Given that it was short week, that Mickelson only got here in time for Thursday’s pro-am, “I always said it would be feast or famine,” Mickelson said. With bogeys on six holes and birdies on six others and pars on the other six, it surely was.

“I was hoping it was Stableford. If it was Stableford, I’d be right in it.”

As for those who are hoping to get the nod from captain Tom Watson on Tuesday evening in New York, here are six lead candidates for the three spots, rated in order of who we think are the favorites:

• Bradley: Bogey-free, 6-under 65. Certainly off to a start that validates his position as the leading contender.

• Hunter Mahan: Opened with a 2-over 73, in stark contrast to his blistering 65 to win The Barclays a week ago. Still, hard to say he hurt his chances.

• Brandt Snedeker: Never got anything going, with just one birdie in his round of 72. Watson favors him, but he needs to step it up.

• Ryan Moore: Considered a front-runner back in mid-July, he was T-40 at the PGA, missed the cut at The Barclays, and with an opening 72 he, too, needs more of a statement.

• Webb Simpson: Came home in 31, shot 66, and certainly put himself in position to make Watson’s task very interesting. Probably wasn’t one of the three captain’s picks before the week began, but played well at Wyndham two weeks ago, and what if he were to win?

• Kevin Na: Pedestrian effort, three sloppy bogeys and a double at No. 12 to shoot 73. If he were a long shot to start the week, his odds grew even longer.

• • •

4. ON A MISSION: Ian Poulter, a Ryder Cup stalwart who is on the outside looking in on this year’s European team, said he is finished talking about his situation and will concentrate on being “ruthless” this week, focused on showing captain Paul McGinley some good form. He got off to a decent start on Friday, shooting 4-under 67.

“I'm not thinking anything else right now, apart from playing golf this week,” he said. “I've got to motivate myself to make sure I play well this week, to play next week, to play the week after. And I'm not thinking about Ryder Cup. It's in a few weeks' time. Obviously it's on everyone's radar, because everyone wants to play in it. And I want to play in it as well. So I'll have to wait and see. We'll have to wait and see.”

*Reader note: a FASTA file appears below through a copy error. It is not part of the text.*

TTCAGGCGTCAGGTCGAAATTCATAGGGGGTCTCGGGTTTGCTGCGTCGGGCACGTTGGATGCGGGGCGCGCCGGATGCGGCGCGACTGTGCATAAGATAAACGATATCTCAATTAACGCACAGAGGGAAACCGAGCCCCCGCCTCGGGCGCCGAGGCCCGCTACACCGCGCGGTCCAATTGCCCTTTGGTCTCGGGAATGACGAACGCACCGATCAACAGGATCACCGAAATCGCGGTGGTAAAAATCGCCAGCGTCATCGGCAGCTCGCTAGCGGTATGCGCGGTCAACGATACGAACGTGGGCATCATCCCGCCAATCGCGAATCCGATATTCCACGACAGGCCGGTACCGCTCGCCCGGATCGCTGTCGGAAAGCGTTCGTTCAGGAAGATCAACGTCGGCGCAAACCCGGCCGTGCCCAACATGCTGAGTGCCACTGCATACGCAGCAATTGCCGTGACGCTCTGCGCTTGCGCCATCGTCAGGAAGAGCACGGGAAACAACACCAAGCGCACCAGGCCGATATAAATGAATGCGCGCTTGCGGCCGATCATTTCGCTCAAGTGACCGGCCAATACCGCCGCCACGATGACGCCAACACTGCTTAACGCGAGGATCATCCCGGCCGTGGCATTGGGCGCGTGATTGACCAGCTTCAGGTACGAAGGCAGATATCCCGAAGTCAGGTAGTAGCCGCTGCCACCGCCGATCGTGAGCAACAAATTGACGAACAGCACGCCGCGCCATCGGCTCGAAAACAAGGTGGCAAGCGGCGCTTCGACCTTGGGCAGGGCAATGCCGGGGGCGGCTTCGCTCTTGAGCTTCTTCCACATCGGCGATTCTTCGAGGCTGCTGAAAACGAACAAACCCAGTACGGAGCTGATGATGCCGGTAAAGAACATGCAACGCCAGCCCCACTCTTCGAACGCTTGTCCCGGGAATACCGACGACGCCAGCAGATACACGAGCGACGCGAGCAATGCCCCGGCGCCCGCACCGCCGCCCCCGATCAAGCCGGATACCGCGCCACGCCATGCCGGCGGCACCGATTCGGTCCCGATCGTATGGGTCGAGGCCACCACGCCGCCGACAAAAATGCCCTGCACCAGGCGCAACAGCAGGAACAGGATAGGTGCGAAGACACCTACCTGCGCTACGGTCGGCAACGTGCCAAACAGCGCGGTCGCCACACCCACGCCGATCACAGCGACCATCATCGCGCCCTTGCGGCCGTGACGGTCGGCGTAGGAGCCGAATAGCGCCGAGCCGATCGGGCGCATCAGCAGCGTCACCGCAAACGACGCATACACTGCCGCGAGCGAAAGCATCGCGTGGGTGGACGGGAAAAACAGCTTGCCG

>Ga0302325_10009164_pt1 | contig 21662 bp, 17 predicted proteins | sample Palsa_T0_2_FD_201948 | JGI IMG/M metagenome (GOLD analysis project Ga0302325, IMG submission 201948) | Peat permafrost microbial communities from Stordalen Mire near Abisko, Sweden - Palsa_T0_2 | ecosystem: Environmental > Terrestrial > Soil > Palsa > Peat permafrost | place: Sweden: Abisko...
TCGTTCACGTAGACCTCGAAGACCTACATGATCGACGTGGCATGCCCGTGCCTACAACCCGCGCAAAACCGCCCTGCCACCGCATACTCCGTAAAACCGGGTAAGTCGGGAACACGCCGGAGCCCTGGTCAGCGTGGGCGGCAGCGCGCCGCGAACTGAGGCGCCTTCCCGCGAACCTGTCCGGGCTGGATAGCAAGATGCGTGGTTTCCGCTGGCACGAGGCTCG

One unexpected highlight in Poulter’s round was the 65-footer he holed for birdie at the 218-yard eighth hole. He has a new “old” putter in the bag this week, putting in an Odyssey White Damascus #1 blade that he originally had put into play last summer at the Open Championship.

“Yeah, I haven't holed one quite that long for some time,” he said.

Poulter has not had much success at TPC Boston through the years. He missed the cut four of the first five times he teed it up here, and only last year broke through with his first top 10 (ninth) in seven starts. He didn’t arrive in Massachusetts until late Thursday, having skipped the pro-am.

“This golf course has been frustrating one for me through the years,” he said, “so I decided to stay away and just keep like a short week, and kind of do my job and leave.”

So far, so good.

Luke Donald, another European hoping to get one of McGinley's three picks, shot 69. He said McGinley texted him and told him to "have fun" this week.

• • •

5. SHORT SHOTS: Carl Pettersson celebrated his 37th birthday by shooting 4-under 67. ... Brendon de Jonge’s Deutsche Bank Championship was pretty much over before he started. He began his round off 10 going triple bogey-triple bogey, then followed with a bogey at 12. He played his next 15 holes in 1 under (even making an eagle at 18, his ninth hole) to shoot 76. ... Matt Jones pitched in from 25 feet to make the only eagle of the day at the short, par-4 fourth. ... Billy Horschel made the only eagle at the par-5 seventh. ... Bubba Watson’s lackluster played continued. He shot 72, and in his last 15 rounds is 4 over with just three sub-70 scores. ... Adam Scott bogeyed three of his first five holes, hit just eight greens, and shot 73. ... Jim Furyk shot 72, just the second time in his last 22 rounds that he’s failed to shoot 71 or better. ... Pat Perez did not make a birdie in his round of 77. ... Harris English’s woes continued. He shot 75 and is 15 over for his last six rounds.